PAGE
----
Need MK Mod expert opinions

8 replies to this topic
  • Thumpin_426

Posted September 12, 2001 - 01:18 PM


I'm doing the mod this weekend and I live at sea leval. Are these settings a good place to start?
*Main Jet= 165 with after market pipe
*Pilot Jet= Leave stock
*Fuel Screw= Out 1 3/4 turns
*Squirt Duration= .3 - .5 seconds
*Squirt Timming should just miss the slide

I understand how to adjust the duration once the mod is complete but how do you adjust the squirt timming so it misses the slide? I downloaded the pics of the mod and I'm still not sure.

I have been debating on adding a FMF Power Bomb head pipe. I already have the Power Core IV silencer. After this mod is complete, would the head pipe help or harm the overall performance? All replies will be greatly appreciated!!

  • YZThump

Posted September 12, 2001 - 01:49 PM


I'm not an expert on the mod,but I know it works.I'm also in West Palm Beach.The screw that you will drill and set is the adjustment for the squirt,time it and set it as close as possible and fine tune with jetting or fuel screw.I have the DSP pipe and am very happy with the mod.It pulls really hard from bottom to top!!! Let me know if you need some help.It sounds like the settings you are thinking about will be spot-on,exactly what I have.

[This message has been edited by YZThump (edited September 12, 2001).]

  • Boit

Posted September 12, 2001 - 08:42 PM


I agree with YZThump. Since you are at the same altitude and humidity conditions as me, I might be able to help you final jetting. What fuel are you using? This is important. I use 100% race fuel so my jetting probably won't work for you. In my opinion, if you want to realize the highest return from doing this mod, jetting is of the utmost importance. I also highly recommend using a race fuel such as VP C-12..or even C-18, if you can afford it. These fuels are fairly easy to jet. Whatever fuel you choose to use, stick with it and jet accordingly. That includes pump gas, although pump gas is notoriously inconsistent in quality and that throws jetting askew. With the high RPM and fairly high compression ratio of the 426, fuel choice and jetting can make a huge difference in how this machine runs. What I like about this bike is how easy it is to change a jet with the correct tools.

  • Thumpin_426

Posted September 13, 2001 - 03:18 AM


Hey Boit, I've been mixing 50/50 Amaco 92 Octane with what we call CAM 2 down here. It is 110 octane race fuel. It's what everyone uses in their 1/4 mile cars and drag bikes. The bike seems to realy like it. My mix ends up around 102 Octane. What do you think, too little, too much,.......

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  • blaze

Posted September 13, 2001 - 02:48 PM


how do you like that fmf silencer? still as much power as stock?

  • Thumpin_426

Posted September 14, 2001 - 03:15 AM


Yeh, I love it!! The low end torch is better out of the corners and the top end is a little quicker too.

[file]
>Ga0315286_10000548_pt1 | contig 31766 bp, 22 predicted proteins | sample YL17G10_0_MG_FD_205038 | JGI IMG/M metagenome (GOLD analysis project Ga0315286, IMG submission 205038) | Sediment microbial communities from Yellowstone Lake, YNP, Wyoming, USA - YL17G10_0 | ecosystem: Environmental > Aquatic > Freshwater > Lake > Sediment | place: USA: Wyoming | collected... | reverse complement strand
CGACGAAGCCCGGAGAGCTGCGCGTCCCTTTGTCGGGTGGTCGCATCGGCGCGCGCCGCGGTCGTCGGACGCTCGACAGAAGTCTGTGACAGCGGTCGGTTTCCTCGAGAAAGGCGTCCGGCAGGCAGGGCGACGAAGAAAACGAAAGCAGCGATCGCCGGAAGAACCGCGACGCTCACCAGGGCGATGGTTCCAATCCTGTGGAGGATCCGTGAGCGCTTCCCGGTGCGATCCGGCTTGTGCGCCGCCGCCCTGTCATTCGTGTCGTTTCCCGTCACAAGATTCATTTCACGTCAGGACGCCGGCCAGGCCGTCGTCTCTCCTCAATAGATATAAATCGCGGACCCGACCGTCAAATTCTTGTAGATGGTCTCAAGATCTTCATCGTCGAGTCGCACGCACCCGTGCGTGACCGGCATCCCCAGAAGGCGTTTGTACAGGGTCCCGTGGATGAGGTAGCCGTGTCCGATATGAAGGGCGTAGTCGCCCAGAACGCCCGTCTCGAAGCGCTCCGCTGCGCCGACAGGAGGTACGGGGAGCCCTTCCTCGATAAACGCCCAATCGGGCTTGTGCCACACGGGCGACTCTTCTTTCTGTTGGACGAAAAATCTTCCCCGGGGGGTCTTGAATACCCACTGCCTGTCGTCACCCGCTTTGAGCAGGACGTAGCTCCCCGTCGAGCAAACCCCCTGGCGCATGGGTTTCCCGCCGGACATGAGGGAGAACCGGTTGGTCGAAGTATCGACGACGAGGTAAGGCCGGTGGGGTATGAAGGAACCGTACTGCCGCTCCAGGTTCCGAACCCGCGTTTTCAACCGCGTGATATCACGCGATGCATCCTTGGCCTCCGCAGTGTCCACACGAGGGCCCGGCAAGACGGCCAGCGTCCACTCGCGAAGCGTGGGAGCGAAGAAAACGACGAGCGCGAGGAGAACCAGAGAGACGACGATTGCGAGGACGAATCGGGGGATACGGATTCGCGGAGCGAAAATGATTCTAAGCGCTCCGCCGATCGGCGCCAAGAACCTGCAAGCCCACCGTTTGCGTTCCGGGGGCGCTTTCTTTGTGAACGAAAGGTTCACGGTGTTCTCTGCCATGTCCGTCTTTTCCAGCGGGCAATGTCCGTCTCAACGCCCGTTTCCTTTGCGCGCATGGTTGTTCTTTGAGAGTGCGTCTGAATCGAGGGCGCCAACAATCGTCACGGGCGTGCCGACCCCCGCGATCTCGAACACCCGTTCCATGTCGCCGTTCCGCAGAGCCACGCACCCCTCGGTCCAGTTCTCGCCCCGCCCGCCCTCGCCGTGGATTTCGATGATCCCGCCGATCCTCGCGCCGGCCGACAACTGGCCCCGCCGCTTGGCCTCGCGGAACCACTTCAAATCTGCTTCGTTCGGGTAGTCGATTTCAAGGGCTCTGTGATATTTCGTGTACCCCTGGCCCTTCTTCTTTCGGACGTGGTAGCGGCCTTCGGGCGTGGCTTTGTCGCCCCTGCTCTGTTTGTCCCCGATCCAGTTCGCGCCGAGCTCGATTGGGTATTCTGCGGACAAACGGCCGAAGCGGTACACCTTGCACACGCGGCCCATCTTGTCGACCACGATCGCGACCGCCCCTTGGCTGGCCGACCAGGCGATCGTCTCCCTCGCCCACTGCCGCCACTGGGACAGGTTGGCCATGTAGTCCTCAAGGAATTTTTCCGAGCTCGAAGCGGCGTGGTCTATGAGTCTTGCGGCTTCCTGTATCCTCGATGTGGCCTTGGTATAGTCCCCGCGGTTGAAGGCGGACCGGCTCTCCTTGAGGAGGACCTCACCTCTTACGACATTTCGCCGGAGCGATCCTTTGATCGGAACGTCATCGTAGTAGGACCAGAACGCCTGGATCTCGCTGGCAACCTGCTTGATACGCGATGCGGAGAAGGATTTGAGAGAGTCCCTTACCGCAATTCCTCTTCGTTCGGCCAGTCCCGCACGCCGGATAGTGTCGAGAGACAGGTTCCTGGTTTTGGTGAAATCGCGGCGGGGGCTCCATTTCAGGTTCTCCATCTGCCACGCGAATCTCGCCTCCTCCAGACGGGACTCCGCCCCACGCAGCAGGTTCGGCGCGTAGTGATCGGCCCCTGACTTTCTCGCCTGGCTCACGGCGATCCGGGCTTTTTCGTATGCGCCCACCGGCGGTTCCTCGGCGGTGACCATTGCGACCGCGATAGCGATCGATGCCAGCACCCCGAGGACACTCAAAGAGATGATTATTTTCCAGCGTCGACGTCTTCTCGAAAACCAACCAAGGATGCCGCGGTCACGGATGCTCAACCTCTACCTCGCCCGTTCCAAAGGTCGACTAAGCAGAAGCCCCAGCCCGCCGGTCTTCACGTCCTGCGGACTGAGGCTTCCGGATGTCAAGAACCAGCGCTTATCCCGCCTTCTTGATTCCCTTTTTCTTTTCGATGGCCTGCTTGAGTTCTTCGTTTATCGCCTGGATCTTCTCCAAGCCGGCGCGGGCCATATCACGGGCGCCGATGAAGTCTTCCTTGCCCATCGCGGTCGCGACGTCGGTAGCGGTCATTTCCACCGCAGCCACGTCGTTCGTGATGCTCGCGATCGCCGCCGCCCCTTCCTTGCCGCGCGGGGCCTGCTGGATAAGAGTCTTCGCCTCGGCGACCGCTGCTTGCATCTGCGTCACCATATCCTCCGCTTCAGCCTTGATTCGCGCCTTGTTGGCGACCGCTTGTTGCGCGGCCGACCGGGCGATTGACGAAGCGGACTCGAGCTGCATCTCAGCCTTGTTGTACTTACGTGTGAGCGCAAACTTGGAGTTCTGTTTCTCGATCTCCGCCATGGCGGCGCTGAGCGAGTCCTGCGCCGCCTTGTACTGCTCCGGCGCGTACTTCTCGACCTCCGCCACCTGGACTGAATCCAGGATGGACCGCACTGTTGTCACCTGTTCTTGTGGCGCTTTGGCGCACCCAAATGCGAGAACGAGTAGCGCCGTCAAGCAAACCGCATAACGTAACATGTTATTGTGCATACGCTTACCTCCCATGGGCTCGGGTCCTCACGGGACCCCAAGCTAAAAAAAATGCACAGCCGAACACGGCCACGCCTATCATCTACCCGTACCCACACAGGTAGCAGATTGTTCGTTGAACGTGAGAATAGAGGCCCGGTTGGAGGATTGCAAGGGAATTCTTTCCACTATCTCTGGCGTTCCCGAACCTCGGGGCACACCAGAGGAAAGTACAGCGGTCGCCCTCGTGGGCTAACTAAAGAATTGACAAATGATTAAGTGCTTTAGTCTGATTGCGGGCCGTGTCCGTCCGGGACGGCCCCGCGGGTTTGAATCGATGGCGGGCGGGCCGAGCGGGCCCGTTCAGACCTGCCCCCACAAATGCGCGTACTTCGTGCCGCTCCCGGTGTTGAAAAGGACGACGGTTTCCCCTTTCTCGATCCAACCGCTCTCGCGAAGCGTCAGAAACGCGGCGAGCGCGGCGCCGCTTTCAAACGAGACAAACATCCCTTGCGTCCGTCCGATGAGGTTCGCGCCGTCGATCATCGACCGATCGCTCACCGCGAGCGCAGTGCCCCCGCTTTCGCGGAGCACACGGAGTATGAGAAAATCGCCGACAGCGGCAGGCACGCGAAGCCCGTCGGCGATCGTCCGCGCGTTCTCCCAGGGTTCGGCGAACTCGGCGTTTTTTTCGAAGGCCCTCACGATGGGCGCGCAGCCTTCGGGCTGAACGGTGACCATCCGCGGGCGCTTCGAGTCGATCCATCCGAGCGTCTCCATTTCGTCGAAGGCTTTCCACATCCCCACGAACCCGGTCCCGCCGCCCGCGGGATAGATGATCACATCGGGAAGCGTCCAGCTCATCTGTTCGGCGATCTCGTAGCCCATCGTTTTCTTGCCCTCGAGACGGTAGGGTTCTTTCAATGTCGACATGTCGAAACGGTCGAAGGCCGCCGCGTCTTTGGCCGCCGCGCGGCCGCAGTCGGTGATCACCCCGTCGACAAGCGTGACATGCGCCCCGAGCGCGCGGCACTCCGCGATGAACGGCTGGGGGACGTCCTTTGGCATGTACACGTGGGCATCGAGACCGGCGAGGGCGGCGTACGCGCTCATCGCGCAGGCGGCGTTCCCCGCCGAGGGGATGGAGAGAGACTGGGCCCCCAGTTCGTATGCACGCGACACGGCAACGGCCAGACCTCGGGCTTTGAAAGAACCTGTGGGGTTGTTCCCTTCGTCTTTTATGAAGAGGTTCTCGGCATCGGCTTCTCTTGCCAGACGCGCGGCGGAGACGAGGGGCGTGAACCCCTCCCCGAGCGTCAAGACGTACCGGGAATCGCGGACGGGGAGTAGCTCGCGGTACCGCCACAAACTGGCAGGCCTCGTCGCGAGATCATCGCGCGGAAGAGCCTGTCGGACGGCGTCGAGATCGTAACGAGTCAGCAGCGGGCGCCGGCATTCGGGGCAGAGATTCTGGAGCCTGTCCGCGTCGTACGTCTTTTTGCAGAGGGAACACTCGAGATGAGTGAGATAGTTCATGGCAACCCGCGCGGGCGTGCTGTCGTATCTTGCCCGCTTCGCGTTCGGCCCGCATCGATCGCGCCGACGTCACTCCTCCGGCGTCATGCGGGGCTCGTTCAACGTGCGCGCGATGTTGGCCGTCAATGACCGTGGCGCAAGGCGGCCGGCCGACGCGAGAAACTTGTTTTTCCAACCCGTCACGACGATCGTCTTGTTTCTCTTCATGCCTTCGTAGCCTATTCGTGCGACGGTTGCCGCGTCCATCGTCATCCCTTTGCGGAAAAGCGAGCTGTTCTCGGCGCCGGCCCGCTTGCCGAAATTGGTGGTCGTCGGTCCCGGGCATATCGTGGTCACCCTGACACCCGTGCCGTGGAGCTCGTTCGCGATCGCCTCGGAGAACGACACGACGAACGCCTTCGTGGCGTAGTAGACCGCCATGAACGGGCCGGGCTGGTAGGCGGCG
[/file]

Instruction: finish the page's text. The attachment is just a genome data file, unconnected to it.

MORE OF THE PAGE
• blaze

Posted September 14, 2001 - 06:44 AM


one is on its way. thanks

  • Boit

Posted September 14, 2001 - 03:59 PM


You are fine with the octane content of this fuel mix. When choosing a fuel for this machine, the most important factor is the distillation curve. Pump gas is distilled to provide adequate needs for the typical automobile that rarely exceeds 6,000 RPM's. The 426 redlines at 11,200 RPM which doesn't leave much time for the ignition, power, exhaust, and intake cycle to complete. If you look at the specs on the websites of race fuel suppliers, each fuel grade should describe what it is intended for. VP and Sunoco both have fuels that are excellent choices for the 426. There is a general concensus that octane determines the flame speed, which is untrue. Octane provides protection against preignition. To get the maximum benefit from running race fuel in the 426, you must be willing to jet crisp or you will be disappointed. If your engine runs well and throttle response is crisp, you probably are jetted correctly. As easy as it is to swap a main jet, I see no reason why a rider wouldn't want to try a couple of different size main jets to get a feel for how making a change affects the engine. I'm using a #158 during the hot months and the difference between it and a #160 is substantial. When the ambient temperature drops into the 40's F, the #160 is what the engine likes due to the denser cool air. So, my opinion is to continue using your fuel mixture and experiment a little with jetting. Start out by making a written record of your current jetting so you will know exactly where you started. A good starting point would be one step richer on your main jet and see how the bike revs at the top of the RPM range. If it's too rich, it will blubber. The aim here is to actually get the main jet too rich so that the engine blubbers. . . and then start leaning it out by one jet size at a time. Once you get the proper main jet, it usually becomes quite apparent as the engine really comes alive from the mid-high all the way to the rev limiter. When I did this, I started with two sizes richer than stock on the main jet and noticed how the blubbering decreased each time I went one size leaner until I installed the #158. From that point on, the engine took on an attitude of Mike Tyson chomping on Holyfield's ear. It rips!

  • Thumpin_426

Posted September 15, 2001 - 05:31 AM


Hey Boit, Thanks for the info. It helped alot!! I just completed the MK mod and I have everything set up for sea level conditions. I'll make a post when I get back.


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